Russia and the West: Hard talk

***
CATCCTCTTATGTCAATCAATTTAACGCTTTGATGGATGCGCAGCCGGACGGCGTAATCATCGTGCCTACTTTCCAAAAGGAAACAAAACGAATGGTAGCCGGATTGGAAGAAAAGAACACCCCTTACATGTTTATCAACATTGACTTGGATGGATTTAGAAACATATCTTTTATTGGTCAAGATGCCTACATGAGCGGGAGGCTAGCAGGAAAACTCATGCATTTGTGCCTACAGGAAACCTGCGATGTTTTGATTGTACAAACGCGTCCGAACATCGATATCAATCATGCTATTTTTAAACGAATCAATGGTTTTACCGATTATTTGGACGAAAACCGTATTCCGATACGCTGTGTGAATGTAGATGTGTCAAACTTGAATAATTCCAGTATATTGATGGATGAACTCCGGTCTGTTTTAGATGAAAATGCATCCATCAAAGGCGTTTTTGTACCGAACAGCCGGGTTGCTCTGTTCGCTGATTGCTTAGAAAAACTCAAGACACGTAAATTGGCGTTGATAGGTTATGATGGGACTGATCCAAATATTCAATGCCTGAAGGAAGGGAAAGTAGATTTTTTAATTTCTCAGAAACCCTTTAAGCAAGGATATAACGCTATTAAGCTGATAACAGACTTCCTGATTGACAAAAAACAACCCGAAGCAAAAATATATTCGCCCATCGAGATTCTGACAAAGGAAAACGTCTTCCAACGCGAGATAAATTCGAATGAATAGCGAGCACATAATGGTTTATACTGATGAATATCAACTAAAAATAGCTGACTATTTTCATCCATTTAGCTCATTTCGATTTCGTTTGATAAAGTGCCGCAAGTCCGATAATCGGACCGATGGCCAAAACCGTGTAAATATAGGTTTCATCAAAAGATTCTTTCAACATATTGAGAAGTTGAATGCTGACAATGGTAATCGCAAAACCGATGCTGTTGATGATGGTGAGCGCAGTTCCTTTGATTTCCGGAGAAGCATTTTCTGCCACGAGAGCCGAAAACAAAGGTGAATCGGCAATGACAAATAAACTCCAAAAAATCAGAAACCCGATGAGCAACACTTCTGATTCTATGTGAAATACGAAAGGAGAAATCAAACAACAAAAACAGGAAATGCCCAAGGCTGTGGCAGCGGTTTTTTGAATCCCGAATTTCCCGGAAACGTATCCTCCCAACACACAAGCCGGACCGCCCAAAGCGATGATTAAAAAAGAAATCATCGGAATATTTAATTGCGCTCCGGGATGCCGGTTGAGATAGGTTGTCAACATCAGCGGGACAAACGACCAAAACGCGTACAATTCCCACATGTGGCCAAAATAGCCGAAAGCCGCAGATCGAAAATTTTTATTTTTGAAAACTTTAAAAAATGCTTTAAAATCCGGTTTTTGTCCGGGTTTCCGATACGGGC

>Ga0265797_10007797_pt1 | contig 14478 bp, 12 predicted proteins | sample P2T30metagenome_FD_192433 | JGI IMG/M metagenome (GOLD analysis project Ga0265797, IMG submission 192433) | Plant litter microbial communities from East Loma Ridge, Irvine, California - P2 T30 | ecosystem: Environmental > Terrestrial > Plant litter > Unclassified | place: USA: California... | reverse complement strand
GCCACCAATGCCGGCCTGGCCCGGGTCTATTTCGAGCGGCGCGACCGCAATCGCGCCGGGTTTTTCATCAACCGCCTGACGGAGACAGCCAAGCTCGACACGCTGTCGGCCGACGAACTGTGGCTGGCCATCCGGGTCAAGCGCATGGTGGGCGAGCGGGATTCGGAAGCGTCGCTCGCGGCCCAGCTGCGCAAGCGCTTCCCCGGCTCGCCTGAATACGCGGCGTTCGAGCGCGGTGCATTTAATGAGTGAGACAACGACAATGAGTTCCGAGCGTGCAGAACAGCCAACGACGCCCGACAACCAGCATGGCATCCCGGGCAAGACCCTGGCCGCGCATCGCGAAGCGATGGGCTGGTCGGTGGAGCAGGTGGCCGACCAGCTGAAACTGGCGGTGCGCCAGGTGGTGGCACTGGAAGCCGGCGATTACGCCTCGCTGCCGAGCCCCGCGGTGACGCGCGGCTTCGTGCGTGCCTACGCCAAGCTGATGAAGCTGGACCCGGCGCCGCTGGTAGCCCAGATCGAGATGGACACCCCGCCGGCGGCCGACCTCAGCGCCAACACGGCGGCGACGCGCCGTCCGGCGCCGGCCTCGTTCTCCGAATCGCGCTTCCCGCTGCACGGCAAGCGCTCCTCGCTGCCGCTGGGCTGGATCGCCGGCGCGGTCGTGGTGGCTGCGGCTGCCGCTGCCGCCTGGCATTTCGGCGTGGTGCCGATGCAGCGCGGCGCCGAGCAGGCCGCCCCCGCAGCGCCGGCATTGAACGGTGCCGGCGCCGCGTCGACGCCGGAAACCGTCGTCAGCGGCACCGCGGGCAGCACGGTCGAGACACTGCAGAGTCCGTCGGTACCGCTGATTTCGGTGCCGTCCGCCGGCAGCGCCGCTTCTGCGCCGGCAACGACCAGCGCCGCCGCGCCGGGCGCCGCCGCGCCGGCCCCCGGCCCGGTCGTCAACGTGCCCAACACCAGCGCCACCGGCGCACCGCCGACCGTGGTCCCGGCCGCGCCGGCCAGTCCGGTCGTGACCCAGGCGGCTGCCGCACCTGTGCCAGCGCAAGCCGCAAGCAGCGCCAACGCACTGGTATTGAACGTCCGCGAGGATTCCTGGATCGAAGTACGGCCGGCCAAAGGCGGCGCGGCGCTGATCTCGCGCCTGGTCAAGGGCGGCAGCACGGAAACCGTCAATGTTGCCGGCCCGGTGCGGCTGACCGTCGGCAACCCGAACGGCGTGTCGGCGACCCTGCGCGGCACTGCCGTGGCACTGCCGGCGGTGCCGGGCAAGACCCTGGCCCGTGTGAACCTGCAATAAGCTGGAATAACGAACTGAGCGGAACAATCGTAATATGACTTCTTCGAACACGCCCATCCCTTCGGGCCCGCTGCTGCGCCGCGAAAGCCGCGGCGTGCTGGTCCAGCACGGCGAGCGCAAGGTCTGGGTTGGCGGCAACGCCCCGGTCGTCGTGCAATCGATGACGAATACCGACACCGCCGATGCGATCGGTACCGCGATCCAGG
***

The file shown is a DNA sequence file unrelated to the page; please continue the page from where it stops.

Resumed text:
WHEN Russia’s president, Vladimir Putin, gave a belligerent anti-Western speech in Munich seven years ago he was tense and angry. But on October 24th he was reportedly relaxed and happy as he delivered his most anti-American diatribe so far. He joked and smiled. He enjoyed flaunting his characteristic toughness in front of foreign journalists and experts who are members of the Valdai discussion club, leaving them stuck for words by his ability to twist facts and distort meanings.In substance the speech contained little new. Mr Putin blamed America’s “unilateral diktat” for the world’s disorders, and accused the West of double standards and hypocrisy towards Russia, which was only “protecting the interests of the Russian-speaking population in Crimea” against “neo-fascists” when it annexed the peninsula and stirred conflict in the east. The message was clear: if America breaks rules in Kosovo, so can Russia in Ukraine. “The bear will not even bother to ask permission. Here we consider it the master of the taiga. It does not intend to move to any other climatic zones. However, it will not let anyone have its taiga either.”Mr Putin recalled Khrushchev banging his shoe at the UN as a way to command attention. “The whole world, primarily the United States and NATO thought: this Nikita is best left alone, he might just go and fire a…

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